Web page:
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Wednesday, December 1, 2010

A Maymont Visit

I was excited when I arrived at “Maymont,” the magnificent Gilded Age mansion in Richmond, Virginia. I had not visited for years and that morning I was going to meet the Curator, Dale Wheary, for a chat about the interiors. Built in 1893 by the Dooley’s, a wealthy family in Richmond, Maymont is a wonderful example of what is called the Victorian “Romanesque” period---the building and decorating of the house spans the years from 1893 to 1925. Within you will find Tiffany windows, as beautiful as any you might imagine, with wonderful plastered ceilings, a charming Swan bed and a well preserved historic house museum which Dale has been the curator of for over 30 years.

Ms. Wheary told me how before the Maymont Foundation took over the house, the city’s Parks and Recreation Department had the job of the maintaining the mansion. As is often the case with Historic House Museum’s, the Dooley’s had left no endowment to care for and curate the museum. She showed me a good example of what happens when well meaning but uninformed “restorations” are done. In the downstairs parlor there is much plaster ornamentation on the ceilings and walls, which was originally gilded. During the period the Parks and Recreation Department had oversight of the mansion the Department simply used gold radiator paint to do the job of the plaster restoration (OMG!). Wisely using this as a teaching tool, Dale decided to leave a small plaster rose unrestored to contrast with the properly restored gilding of the delicate plasterwork on the wall above the mantel. Visually, the visitor is quite shocked to see the contrast.

There are so many things about the house that are fascinating. For instance , there is no wallpaper in the house as the Dooley’s preferred the walls hand painted or stenciled and they did use silk damask upholstered walls in the two drawing rooms . The draperies in the home are amazingly almost all original and on all the windows you will find the original venetian blinds that were an excellent way to control light streaming into the room, in fact you will find the original ventian blinds on all the windows of the house. The opulence in draperies that are associated with the Victorian era especially in a house as significant as “Maymont,” is not really present; certainly the textiles used were of very fine quality, but the window treatments are not excessively lavish. As a designer I can see that whomever choose them had good instincts about the draperies as they frame the windows that look out on a beautiful vista. She seemed to recognize that there is so much ornamentation within the rooms anything more ornate would be way too much aesthetically.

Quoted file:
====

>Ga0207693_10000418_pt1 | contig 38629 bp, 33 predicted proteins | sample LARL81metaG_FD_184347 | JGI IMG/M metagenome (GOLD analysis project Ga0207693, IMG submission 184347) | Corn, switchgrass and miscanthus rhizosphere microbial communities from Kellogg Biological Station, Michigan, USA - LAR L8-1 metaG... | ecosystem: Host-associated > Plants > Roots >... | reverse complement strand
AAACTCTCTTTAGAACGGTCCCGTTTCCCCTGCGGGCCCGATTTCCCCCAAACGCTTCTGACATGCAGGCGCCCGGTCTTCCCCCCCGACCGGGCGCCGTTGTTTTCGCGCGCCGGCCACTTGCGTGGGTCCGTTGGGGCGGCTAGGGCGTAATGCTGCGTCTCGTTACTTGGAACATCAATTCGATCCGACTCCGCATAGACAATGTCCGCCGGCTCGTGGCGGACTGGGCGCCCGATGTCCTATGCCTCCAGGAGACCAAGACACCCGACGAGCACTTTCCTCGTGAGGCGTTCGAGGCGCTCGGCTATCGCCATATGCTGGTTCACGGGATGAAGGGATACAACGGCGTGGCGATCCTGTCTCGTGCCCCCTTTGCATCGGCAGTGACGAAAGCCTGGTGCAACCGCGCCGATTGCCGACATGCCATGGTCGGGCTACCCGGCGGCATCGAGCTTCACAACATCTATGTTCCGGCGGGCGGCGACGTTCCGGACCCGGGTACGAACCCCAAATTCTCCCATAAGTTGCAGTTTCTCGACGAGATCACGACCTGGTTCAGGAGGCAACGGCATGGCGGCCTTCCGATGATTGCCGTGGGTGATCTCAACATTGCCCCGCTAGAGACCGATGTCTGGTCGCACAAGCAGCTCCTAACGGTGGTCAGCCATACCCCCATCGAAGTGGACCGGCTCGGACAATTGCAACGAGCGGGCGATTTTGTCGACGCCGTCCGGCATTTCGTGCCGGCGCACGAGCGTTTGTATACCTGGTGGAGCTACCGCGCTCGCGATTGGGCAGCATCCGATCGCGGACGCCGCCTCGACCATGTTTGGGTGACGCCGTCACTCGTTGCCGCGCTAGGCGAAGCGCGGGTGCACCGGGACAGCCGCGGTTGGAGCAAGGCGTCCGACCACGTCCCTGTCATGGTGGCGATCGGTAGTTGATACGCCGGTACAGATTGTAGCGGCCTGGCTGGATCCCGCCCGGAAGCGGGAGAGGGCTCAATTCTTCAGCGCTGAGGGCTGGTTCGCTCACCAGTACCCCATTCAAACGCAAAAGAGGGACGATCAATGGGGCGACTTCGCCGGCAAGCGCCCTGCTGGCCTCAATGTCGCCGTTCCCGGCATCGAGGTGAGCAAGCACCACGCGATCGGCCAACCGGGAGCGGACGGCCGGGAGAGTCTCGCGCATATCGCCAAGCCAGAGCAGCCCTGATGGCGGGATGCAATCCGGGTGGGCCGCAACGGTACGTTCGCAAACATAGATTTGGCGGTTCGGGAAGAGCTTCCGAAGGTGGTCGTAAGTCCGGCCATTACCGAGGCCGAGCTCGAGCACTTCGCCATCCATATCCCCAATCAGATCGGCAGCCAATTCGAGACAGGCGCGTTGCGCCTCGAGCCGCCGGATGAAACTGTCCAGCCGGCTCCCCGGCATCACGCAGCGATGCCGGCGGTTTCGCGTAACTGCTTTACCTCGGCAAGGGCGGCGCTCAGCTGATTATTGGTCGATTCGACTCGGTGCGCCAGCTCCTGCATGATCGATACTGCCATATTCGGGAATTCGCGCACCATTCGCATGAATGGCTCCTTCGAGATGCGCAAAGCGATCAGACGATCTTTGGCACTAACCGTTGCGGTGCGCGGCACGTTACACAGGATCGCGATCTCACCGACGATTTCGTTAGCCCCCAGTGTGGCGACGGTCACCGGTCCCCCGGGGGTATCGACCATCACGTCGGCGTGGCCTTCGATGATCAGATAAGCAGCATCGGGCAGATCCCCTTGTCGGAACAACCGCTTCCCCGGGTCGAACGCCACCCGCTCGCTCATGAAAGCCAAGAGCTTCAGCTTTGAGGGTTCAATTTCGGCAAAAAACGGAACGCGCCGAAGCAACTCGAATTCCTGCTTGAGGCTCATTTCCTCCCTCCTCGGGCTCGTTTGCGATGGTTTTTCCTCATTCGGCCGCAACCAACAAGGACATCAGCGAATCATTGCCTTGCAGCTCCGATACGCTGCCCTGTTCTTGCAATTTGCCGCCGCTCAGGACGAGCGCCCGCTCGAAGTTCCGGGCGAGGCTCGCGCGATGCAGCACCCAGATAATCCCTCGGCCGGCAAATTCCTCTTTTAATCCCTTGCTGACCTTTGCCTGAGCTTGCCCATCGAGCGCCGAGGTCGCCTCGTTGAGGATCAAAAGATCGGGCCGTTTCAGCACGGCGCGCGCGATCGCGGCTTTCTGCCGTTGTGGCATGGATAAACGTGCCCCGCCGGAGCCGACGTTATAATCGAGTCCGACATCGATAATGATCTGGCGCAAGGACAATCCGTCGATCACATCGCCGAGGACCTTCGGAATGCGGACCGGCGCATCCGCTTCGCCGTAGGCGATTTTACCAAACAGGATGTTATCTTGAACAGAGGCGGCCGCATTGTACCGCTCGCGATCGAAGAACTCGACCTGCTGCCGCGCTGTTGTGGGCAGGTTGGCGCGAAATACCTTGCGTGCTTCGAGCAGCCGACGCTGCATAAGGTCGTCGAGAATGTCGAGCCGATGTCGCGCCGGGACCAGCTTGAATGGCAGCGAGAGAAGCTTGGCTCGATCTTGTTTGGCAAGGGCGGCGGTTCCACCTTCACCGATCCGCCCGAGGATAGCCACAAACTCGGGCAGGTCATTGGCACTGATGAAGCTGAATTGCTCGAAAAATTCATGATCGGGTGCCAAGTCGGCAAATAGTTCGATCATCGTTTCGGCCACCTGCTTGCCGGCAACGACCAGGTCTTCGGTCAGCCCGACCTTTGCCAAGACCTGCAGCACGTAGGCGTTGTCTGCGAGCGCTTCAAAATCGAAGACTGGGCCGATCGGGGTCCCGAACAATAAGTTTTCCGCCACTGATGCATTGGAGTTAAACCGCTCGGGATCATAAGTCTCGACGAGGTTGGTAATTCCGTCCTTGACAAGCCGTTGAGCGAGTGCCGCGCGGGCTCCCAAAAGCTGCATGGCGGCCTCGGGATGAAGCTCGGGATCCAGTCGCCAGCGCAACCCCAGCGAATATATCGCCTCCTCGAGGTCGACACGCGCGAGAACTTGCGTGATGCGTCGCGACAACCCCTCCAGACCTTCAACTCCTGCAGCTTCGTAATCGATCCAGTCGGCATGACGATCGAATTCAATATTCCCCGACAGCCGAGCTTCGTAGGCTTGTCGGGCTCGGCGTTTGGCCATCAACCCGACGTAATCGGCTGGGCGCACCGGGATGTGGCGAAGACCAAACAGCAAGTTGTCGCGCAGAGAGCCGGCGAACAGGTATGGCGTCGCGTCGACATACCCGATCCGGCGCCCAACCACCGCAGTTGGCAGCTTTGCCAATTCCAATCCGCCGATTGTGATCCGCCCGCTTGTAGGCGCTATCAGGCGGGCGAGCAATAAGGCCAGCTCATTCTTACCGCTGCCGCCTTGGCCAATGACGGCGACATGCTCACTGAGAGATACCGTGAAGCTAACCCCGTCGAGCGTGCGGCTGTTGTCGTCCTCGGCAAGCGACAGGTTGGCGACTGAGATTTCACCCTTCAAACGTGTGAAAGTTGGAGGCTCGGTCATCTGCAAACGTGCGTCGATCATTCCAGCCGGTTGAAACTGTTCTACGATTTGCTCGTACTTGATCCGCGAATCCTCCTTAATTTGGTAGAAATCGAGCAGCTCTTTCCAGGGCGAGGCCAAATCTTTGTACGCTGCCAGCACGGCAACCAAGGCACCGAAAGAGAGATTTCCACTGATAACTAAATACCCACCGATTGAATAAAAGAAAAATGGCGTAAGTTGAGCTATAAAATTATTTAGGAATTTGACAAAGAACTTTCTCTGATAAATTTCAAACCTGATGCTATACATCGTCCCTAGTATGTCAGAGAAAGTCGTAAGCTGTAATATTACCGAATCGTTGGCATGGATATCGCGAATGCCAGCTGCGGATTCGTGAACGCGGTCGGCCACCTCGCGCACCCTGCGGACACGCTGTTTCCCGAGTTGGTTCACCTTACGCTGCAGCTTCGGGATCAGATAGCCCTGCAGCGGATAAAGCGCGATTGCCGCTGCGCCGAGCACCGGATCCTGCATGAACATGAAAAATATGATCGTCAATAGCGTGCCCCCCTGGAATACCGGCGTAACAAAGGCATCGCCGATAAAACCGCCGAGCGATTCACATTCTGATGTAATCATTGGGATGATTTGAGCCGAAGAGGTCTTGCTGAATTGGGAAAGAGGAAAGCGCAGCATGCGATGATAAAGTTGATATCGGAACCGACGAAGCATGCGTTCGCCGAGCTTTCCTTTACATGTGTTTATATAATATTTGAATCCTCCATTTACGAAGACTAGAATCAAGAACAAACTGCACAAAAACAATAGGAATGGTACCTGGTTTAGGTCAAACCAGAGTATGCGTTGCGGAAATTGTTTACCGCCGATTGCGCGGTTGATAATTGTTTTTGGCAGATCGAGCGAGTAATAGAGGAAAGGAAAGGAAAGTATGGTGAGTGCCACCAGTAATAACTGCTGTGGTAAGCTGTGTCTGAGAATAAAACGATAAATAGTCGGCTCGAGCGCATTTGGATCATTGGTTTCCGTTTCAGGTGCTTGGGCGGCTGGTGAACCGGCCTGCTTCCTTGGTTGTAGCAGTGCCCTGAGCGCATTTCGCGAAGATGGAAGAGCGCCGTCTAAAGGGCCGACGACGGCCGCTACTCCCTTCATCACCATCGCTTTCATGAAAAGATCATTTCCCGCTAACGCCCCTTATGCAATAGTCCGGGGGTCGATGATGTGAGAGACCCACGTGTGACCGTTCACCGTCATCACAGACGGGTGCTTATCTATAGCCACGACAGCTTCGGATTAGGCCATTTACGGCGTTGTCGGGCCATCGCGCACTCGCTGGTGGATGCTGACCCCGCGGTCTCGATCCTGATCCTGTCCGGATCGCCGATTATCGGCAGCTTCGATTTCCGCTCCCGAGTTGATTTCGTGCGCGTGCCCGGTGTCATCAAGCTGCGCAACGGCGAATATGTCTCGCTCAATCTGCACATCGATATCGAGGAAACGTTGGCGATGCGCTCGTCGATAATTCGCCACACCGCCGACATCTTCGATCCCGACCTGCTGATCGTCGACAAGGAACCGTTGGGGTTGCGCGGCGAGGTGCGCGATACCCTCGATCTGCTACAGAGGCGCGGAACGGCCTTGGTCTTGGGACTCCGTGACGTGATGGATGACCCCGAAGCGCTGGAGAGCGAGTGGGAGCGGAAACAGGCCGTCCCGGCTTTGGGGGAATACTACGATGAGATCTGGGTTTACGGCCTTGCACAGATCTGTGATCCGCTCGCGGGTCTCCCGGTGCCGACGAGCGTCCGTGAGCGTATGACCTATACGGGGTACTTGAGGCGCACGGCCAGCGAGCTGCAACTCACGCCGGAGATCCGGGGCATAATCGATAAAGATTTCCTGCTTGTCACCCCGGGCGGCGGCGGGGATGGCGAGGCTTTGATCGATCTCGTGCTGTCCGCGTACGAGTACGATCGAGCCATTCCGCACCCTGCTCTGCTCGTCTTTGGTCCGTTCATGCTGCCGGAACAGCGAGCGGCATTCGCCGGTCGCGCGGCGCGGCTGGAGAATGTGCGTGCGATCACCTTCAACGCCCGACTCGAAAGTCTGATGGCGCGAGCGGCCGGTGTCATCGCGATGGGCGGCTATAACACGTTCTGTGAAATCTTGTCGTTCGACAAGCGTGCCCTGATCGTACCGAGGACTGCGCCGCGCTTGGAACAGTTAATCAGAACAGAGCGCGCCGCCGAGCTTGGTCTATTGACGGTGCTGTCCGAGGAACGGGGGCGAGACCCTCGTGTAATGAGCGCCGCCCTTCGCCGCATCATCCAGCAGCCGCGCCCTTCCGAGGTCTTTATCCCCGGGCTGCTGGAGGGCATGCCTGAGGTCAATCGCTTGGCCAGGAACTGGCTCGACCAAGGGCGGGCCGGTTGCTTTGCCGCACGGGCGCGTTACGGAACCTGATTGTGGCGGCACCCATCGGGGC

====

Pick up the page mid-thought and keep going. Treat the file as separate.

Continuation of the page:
Dale Weary has steered the restoration of this treasured historic house from a much neglected monolith to a jewel. Her passion for detail and “getting it right” is evident throughout and never more so than in the recently restored ‘below stairs” exhibit that is superb. The new exhibit reflects the lives and duties of the many African American workers in the home. With the accompanying cultural material information, this exhibit is a wonderful example of showing the visitor the world these household staff members lived in.

As she walked me through the beautiful rooms, Ms. Wheary mentioned often that the Maymont Council (the preservation support group now in its 27th year that helps fund conservation and restoration projects) are wonderful stewards of the Mansion. She showed me a little booklet that is a wish-list of sorts with objects or future projects listed along with photographs and an estimated cost associated with them. From small requests to those in the thousands it was a great tool to see at a glance what was needed.

Dale Wheary and her staff have done a magnificent job in restoring, maintaining and curating the museum and I can’t imagine the Dooley’s being anything but pleased and proud that Maymont is in such competent and caring hands. Lucky Maymont, lucky us…

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